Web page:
An article about Michelle Obama as First Lady reminds me of a lot of issues around sex work. The writer (Allison Samuels) points out that public perception of black women are limited to: sassy single mothers, crack whores or victims of AIDS by thoughtless partners. Samuels canâ€™t find portrayals of the very normal black women she knows: college-educated, in stable relationships, non-sassy. Until Michelle.
And I have no doubt that reactions to this article will include cries that Michelle Obama is a â€œprivilegedâ€ black woman and does not represent the a majority experience (of course she canâ€™t represent everyone â€“ she is only one person with one life).
Sounds like sex work to me.
The CNBC show has ruffled feathers for various reasons, one of which is the expected sighs over its portrayal of a small segment of the industry. While high-end escorts are indeed a small percentage of sex work, so are street-based workers â€“ who are often used to make sweeping statements about all sex work. The truth is the silent majority of sex workers fall in the middle.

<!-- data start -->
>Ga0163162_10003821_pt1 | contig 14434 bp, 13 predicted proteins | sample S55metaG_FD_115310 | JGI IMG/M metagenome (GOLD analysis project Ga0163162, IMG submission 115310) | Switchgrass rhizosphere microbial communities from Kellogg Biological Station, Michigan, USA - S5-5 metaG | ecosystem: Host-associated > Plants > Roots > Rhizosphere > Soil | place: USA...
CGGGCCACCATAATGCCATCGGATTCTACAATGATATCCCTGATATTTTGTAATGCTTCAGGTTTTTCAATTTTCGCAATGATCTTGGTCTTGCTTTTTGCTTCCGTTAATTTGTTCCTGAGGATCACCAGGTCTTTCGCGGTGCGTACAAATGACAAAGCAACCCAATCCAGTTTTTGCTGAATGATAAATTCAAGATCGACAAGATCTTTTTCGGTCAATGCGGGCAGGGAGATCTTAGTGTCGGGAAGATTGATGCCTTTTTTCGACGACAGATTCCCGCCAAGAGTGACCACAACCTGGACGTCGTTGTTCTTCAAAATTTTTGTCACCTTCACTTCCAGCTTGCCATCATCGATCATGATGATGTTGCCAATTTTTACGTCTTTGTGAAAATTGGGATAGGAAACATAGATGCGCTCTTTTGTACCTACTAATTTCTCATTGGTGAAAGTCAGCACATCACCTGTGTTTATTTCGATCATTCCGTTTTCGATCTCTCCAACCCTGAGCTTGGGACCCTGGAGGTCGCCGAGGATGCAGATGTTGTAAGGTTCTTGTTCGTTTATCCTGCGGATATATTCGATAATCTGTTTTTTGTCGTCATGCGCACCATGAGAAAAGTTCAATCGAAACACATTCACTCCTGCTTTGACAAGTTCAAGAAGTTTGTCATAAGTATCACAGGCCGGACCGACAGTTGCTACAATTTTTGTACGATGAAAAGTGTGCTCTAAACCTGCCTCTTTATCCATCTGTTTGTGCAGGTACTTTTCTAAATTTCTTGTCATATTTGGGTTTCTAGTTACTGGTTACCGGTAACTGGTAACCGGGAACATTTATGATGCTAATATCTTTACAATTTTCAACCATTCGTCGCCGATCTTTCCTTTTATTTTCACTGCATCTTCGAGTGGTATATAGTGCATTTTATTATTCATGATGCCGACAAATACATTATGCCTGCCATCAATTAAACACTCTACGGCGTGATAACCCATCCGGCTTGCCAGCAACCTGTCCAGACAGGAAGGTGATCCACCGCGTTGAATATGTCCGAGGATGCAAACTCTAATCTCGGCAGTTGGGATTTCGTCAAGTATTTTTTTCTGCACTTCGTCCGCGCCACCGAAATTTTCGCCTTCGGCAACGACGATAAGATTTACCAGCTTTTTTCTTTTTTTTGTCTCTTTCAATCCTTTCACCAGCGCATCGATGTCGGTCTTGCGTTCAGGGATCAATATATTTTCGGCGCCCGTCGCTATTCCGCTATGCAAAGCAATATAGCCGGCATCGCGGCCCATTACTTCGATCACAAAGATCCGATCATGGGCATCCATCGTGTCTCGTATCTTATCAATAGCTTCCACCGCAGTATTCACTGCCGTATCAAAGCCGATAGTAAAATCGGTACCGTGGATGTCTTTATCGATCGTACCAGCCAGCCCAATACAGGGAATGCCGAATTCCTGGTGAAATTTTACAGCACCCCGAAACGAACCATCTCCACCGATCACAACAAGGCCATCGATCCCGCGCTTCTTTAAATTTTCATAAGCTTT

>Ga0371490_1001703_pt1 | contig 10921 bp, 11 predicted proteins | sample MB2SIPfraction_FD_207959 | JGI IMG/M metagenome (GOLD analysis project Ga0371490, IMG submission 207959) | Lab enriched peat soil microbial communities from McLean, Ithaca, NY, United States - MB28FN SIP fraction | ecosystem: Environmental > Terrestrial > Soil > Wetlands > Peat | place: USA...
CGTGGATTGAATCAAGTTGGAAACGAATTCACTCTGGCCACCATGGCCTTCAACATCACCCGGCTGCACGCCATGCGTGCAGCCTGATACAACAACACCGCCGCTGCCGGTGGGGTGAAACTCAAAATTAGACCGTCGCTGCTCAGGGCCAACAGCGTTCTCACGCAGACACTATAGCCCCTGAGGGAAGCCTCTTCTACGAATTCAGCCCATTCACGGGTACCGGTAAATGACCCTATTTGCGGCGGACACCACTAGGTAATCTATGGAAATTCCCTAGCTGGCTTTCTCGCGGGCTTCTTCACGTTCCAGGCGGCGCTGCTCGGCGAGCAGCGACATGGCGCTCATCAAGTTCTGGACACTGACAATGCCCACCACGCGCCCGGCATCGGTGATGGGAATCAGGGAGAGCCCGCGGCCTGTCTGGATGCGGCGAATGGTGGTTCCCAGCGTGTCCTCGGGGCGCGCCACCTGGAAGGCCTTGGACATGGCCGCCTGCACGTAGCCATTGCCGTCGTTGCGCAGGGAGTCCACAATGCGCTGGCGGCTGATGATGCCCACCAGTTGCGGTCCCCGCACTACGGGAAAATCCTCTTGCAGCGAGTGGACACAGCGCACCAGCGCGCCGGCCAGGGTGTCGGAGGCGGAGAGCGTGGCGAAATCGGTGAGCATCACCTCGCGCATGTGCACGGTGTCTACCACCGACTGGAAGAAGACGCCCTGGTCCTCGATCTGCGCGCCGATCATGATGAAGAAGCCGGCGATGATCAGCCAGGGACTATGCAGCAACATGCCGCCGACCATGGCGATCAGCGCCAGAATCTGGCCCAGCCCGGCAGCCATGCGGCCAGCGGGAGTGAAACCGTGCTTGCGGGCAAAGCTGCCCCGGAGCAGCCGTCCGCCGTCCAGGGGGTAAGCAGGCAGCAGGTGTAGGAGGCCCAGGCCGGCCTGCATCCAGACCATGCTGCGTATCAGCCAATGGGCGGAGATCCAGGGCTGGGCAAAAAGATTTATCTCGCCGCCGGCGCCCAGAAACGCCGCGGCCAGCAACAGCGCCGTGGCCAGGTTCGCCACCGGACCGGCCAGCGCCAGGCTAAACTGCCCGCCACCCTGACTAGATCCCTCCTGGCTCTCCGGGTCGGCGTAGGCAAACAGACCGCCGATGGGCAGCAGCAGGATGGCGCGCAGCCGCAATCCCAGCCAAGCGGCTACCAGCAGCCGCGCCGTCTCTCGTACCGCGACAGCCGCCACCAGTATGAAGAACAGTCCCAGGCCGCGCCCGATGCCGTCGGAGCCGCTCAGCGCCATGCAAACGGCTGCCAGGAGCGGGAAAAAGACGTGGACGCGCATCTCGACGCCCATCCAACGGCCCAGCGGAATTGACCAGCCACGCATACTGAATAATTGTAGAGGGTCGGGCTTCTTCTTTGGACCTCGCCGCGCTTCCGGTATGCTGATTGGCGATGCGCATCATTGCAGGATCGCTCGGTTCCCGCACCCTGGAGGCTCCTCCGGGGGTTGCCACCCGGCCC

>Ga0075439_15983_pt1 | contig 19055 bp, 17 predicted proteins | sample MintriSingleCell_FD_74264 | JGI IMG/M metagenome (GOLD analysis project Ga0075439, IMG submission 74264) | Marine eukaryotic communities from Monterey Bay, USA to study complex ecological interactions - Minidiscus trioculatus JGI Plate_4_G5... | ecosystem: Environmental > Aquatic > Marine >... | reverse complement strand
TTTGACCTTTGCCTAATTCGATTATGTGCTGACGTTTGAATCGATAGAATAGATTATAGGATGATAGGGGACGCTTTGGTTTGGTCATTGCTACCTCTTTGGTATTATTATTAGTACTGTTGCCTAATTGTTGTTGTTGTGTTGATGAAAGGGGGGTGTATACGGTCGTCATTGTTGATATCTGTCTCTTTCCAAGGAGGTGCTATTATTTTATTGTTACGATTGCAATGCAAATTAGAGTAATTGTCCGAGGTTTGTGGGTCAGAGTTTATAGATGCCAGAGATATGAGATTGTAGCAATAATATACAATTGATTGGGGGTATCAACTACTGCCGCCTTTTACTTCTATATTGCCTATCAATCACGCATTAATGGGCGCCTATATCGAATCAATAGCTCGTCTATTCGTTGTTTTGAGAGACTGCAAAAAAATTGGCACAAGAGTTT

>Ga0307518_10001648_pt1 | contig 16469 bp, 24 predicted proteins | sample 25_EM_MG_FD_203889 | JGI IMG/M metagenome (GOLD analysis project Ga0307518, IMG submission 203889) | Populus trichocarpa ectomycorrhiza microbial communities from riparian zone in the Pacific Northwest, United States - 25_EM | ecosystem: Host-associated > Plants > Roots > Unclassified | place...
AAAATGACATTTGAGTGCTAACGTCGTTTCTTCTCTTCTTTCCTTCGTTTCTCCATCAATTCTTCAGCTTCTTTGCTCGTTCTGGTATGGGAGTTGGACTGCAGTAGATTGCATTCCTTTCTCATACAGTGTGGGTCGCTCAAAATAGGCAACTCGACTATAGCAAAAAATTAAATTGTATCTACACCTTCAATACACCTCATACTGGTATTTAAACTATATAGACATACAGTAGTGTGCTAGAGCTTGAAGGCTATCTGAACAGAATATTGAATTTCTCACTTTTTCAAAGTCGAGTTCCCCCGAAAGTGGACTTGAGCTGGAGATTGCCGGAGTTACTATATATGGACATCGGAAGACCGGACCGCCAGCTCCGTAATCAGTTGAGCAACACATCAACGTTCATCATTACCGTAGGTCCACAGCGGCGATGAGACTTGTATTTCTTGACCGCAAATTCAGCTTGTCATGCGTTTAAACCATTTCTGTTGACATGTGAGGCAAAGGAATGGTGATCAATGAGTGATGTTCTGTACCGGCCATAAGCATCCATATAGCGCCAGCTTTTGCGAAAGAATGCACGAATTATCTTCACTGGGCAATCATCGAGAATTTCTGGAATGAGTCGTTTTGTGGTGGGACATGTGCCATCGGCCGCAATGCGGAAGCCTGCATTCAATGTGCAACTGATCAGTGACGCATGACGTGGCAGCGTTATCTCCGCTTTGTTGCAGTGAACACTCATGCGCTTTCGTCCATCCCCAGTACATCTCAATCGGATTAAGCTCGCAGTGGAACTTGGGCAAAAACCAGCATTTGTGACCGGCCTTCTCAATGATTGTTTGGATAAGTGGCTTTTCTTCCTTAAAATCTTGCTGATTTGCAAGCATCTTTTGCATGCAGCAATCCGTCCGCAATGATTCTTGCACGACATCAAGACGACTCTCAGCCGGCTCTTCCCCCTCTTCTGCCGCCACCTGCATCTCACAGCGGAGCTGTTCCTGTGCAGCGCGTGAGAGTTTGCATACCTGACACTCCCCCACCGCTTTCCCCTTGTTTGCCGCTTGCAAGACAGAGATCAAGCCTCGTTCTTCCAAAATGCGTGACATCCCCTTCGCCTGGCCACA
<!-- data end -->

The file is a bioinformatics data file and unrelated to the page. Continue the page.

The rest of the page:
Thatâ€™s what average is.
I have hopes the show will start a needed dialogue about the spectrum of sex work, as well as change some perceptions. Samuels hopes Michelle can help change perceptions of the modern black woman by starting a dialogue.
There is needed change in the air. I have optimism.
In dealing with some recent issues of my own, a wise friend told me that change — no matter how positive or needed — is difficult and painful. We may not always see the process of change as something good or something we want. We can only focus on the end result of the process.
If Michelle Obama helps the country realize black woman are not caricatures, thatâ€™s a step forward. If the show helps the public realize there is a broad range to sex work, thatâ€™s a step forward to a realistic view of sex work, opening the possibility to realistic solutions to problems that need to be fixed.